What can prevent state failure for Egypt?

An editorial in Al-Masry Al-Youm says: Downtown Cairo is once again a battlefield, and this time, the military is not just a silent facilitator, but an active participant — beating, dragging, shooting, and assaulting civilians. The latest round of brutality has led us to not only question the military’s handling of the transition period, but also the nature of the modern Egyptian state, which is associated with a strong military.

We are at a juncture whereby the revolution has begun to challenge the centrality of the military to the modern state, a legacy dating back to Mohammed Ali’s rule.

When the ruling military junta presented its own version of recent events at a press conference on Monday, the generals, yet again, raised the terrifying prospect of “state failure,” saying that the Supreme Council of the Armed Forces (SCAF) and the army are the sole protectors of the state and everything they do is justified in the name of preventing its dissolution at the hands of those who want to undermine it.

This self-assigned supremacy is rapidly losing even the pretense of legitimacy.

The army’s violence and cruelty has been thoroughly documented by eyewitnesses, in photos and videos. We will not soon forget the image of two soldiers dragging a woman, half naked, by her clothes while a third stands ready to stomp on her chest. When skeptics condemn descriptions of soldiers resorting to violence, they cite how the army was provoked, or how paid infiltrators are allegedly plotting chaos and instability for Egypt. But what can provoke an organized professional army to engage in disorganized, unprofessional street fighting against civilian protesters?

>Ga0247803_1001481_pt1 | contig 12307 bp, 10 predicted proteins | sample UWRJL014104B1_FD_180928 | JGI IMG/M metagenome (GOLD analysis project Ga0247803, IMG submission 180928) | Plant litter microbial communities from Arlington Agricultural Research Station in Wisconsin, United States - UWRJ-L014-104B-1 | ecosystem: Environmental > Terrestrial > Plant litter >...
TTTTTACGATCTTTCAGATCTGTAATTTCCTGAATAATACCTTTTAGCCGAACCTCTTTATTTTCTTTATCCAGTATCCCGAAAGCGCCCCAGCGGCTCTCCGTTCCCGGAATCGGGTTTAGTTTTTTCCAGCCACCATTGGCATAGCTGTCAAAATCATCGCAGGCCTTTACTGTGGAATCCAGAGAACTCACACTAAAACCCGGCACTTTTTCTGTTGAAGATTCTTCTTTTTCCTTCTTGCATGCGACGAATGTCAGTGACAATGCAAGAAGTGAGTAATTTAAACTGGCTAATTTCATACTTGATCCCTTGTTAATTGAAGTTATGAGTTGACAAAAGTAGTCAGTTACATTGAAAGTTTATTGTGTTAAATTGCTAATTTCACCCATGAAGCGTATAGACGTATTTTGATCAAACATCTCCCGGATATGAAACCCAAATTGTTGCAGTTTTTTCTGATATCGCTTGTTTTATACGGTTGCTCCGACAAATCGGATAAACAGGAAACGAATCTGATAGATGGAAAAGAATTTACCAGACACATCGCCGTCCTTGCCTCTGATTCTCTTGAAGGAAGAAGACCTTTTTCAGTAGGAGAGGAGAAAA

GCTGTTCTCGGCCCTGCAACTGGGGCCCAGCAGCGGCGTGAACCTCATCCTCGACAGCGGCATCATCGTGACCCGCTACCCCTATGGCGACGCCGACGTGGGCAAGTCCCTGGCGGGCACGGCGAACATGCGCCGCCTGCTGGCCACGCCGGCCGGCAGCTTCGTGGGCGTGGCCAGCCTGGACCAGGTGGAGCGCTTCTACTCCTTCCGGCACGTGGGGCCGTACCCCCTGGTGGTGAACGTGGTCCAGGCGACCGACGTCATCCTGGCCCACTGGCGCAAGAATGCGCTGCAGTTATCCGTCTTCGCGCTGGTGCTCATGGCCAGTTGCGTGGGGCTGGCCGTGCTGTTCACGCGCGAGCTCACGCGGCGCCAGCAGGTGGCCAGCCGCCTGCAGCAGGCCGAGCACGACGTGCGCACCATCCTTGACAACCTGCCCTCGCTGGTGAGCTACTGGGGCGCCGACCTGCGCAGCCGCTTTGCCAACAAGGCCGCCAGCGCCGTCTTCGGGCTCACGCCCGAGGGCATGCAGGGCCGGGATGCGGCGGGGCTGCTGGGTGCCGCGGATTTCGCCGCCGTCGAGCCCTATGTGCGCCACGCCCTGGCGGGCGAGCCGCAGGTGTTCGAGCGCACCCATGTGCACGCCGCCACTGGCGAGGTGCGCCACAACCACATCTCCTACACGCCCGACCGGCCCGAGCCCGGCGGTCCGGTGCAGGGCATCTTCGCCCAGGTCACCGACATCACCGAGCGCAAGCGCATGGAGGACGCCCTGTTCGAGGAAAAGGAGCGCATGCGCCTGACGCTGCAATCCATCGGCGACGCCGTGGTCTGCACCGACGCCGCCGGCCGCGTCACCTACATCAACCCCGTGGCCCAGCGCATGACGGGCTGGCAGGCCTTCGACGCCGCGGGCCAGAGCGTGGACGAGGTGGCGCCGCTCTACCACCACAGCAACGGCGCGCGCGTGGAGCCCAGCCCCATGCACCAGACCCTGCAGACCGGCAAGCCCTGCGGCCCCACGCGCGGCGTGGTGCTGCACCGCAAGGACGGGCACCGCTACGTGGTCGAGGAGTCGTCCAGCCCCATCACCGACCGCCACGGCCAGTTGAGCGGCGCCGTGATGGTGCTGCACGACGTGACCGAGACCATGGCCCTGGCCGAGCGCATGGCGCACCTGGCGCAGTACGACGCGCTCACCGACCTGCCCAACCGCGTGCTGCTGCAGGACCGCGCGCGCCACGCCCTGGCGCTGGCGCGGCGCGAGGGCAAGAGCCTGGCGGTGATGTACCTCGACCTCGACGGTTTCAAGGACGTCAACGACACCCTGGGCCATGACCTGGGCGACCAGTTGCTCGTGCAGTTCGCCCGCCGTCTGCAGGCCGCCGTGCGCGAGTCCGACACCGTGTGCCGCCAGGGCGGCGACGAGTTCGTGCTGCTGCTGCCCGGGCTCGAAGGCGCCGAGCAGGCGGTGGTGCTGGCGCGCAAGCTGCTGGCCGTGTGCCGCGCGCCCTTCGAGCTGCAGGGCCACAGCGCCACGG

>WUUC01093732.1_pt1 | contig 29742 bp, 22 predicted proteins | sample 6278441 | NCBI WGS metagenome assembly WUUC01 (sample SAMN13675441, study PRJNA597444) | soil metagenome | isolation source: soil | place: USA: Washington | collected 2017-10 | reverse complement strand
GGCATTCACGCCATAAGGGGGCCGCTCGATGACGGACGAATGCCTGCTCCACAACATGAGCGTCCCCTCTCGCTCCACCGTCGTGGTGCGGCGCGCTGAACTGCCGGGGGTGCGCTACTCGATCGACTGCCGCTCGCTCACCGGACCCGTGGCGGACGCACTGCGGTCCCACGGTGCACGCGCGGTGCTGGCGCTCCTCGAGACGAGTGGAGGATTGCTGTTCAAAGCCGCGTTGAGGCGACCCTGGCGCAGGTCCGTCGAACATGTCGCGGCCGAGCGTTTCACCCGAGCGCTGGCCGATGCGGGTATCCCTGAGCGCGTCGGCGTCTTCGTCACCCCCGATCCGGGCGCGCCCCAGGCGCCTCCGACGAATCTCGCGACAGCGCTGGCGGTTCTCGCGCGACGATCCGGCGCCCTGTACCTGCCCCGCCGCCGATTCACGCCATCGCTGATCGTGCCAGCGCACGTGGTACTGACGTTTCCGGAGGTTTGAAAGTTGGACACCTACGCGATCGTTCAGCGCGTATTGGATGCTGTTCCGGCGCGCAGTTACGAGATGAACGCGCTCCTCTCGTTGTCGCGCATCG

The SCAF claims that “thuggery” and “chaos” have marred the purity of the 25 January revolution. After watching the events of the past five days, we have to agree. The state’s prestige has been irreparably undermined by soldiers urinating on protesters from atop a government building, sexually assaulting women, throwing furniture and flatware from government offices, making lewd sexual gestures, and turning sites of heritage and democracy — such as the Egyptian Museum and the parliament building — into temporary torture centers.

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